PolitiFact roundup: immigrants, crime and the opioid crisis


PolitiFact last week looked at a senator’s claim about how many welfare benefits go to immigrants, the president’s attribution of the opioid crisis to fewer drug prosecutions, and the attorney general’s linking Chicago crime to its ‘sanctuary city’ policing. Summaries of our findings are here. Full versions can be found at www.politifact.com.

“Half of all immigrant households receive benefits from our social welfare system.”

— Sen. David Perdue on Tuesday, Aug. 8, 2017 in a USA Today op-ed

Research has found that about 50 percent of households headed by an immigrant (living here legally or illegally) do benefit from government assistance programs. In many of those households, it’s a U.S.-born child who is eligible for a program.

Using data from the Census Bureau’s Survey of Income and Program Participation, one study found that in 2012, 51 percent of immigrant-headed households (living here legally or illegally) reported having used at least one welfare program during the year, compared with 30 percent of native-born households.

Our ruling

Research from the Center for Immigration Studies found that in 2012, 51 percent of immigrant-headed households (living here legally or illegally) were reported to have used at least one welfare program during the year. That percentage includes a broad definition of welfare, including school lunch. Excluding subsidized school lunches, welfare use for immigrant households would be 46 percent, according to the study.

Perdue’s statement is accurate but needs clarification or additional information.

We rate it Mostly True.

“At the end of 2016, there were 23 percent fewer federal prosecutions than in 2011, so (prosecutors) looked at this scourge (opioid deaths) and they let it go by.”

— Donald Trump on Tuesday, Aug. 8, 2017 in a briefing on opioids

We found Trump is correct that federal drug prosecutions declined from 2011 to 2016 under Obama, but he lacks evidence to prove that’s the culprit for the opioid crisis.

The Justice Department filed drug charges against 24,638 defendants in 2016, down 23 percent from 2011, according to the Pew Research Center, which analyzed federal data. The data reflect felonies and some serious misdemeanors. But that’s overall drug prosecutions, not just those related to opioids, and it only includes federal prosecutions. The vast majority of criminal prosecutions are in state courts.

Trump implied lack of prosecutions likely led to a worsening of the opioid crisis. But experts we contacted had a different view.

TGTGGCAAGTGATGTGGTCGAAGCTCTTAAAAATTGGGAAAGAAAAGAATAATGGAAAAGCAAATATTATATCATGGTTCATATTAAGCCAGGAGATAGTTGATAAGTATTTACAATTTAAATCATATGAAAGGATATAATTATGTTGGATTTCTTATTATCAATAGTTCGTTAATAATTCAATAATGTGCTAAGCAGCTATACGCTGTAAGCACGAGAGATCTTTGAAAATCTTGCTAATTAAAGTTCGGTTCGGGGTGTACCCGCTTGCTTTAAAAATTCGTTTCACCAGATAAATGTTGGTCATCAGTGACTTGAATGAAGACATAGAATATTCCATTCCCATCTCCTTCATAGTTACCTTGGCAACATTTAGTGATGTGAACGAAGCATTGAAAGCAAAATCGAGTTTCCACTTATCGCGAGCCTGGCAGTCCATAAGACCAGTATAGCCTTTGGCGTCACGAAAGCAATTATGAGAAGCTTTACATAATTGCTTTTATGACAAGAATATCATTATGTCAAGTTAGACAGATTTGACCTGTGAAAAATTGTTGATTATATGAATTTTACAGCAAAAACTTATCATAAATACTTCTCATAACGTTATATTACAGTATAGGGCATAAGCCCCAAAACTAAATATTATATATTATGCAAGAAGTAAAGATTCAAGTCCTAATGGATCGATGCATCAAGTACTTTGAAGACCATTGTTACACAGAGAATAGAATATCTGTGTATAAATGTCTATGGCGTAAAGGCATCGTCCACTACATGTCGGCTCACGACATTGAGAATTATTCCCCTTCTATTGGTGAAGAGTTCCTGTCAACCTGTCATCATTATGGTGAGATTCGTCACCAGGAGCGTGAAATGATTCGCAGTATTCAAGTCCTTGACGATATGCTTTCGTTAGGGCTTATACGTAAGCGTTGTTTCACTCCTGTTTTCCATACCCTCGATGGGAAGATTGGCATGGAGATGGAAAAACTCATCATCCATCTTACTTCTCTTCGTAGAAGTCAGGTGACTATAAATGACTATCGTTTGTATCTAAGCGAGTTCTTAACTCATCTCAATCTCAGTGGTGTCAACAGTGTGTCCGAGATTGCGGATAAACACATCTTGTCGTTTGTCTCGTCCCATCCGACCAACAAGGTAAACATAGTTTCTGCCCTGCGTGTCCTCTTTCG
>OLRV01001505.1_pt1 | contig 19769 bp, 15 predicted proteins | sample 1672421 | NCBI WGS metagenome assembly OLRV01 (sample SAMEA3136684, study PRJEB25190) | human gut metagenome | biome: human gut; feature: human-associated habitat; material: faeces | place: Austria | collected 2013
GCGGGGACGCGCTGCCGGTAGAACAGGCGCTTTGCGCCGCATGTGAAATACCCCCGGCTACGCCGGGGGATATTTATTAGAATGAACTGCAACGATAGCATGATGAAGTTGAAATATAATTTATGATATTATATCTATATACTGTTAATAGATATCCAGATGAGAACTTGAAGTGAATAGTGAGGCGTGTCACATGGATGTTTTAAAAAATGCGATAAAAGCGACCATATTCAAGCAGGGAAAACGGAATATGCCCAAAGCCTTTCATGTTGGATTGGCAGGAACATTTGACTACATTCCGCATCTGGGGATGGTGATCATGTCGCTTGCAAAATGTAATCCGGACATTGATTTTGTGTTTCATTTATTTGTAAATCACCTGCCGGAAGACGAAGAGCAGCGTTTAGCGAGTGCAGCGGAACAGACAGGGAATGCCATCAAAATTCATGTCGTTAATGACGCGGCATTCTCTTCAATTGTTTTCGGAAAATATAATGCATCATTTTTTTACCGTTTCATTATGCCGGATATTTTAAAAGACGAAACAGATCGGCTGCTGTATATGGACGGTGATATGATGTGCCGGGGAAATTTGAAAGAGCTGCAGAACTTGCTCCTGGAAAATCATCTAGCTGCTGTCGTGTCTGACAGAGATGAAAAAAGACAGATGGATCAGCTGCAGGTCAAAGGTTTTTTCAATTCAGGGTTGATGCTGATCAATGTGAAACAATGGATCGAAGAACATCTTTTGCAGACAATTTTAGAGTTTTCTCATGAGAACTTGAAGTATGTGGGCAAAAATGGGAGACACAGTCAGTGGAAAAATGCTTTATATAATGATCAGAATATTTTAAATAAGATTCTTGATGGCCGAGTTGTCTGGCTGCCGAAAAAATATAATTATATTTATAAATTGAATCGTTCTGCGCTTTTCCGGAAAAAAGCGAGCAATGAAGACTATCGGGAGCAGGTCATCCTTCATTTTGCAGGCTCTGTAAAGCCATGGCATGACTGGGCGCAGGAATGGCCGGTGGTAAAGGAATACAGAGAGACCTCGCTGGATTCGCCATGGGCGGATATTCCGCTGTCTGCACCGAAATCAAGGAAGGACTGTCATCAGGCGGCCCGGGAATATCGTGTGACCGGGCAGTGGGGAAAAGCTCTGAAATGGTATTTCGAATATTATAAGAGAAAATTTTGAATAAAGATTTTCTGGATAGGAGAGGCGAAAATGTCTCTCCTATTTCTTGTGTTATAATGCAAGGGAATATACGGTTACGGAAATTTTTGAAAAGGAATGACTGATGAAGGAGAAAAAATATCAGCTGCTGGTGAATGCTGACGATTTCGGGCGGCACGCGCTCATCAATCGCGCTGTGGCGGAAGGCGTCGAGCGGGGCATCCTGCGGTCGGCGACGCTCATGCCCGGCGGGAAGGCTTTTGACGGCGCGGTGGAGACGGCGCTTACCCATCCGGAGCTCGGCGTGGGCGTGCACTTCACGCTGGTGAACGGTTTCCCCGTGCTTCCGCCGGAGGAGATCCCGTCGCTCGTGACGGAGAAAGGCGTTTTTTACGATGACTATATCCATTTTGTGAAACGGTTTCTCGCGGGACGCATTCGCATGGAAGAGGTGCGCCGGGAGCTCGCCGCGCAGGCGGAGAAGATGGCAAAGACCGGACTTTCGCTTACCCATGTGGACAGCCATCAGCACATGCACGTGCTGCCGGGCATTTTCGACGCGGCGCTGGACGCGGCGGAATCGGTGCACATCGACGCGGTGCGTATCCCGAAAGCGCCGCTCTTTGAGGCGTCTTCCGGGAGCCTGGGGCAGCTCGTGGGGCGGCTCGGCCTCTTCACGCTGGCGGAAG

Our ruling

Federal drug charges overall declined 23 percent between 2011 and 2016. But Trump misses the mark in suggesting the drop in prosecutions is to blame for the opioid epidemic, which started before Obama’s tenure and grew worse during his presidency. Obama could have done more earlier to address the epidemic, experts said, but there is no evidence that his drug-prosecution strategy led to a spike in opioid overdose deaths.

We rate this claim Half True.

Chicago city officials “have adopted an official policy of protecting criminal aliens who prey on their own residents.”

— Attorney General Jeff Sessions on Monday, August 7, 2017 in a press release

The alleged link between illegal immigrants and surges in crime has been debunked repeatedly for decades in academic, government and advocacy-group studies. We started our look at Sessions’ statement by contacting the Department of Justice with a request for data to back up his claim.

DOJ referred us to, among other sources, a 2016 study by the Murder Accountability Project, a nonprofit group that tracks unsolved homicides and advocates better crime reporting. It showed Illinois had the nation’s lowest homicide clearance rate. But the report attributes that to record-keeping methods of the Illinois State Police in gathering crime data statewide.

Chicago Police Superintendent Eddie Johnson said in an NPR interview Aug. 7, “The vast majority of our issues in Chicago and our violent crime is committed by homegrown people … So our instances of undocumented people committing horrific crimes and murder in particular in Chicago is just — it’s nominal.”

Because its police department does not collect immigration data, the city can’t unequivocally state that its murder or gun violence rates are not attributable to immigrants. The anecdotal evidence in Chicago’s favor appears strong, but it’s still anecdotal.

Our ruling

Chicago’s sanctuary city policy does not protect undocumented people who commit crimes, despite what Sessions claims.

We rate his statement False.


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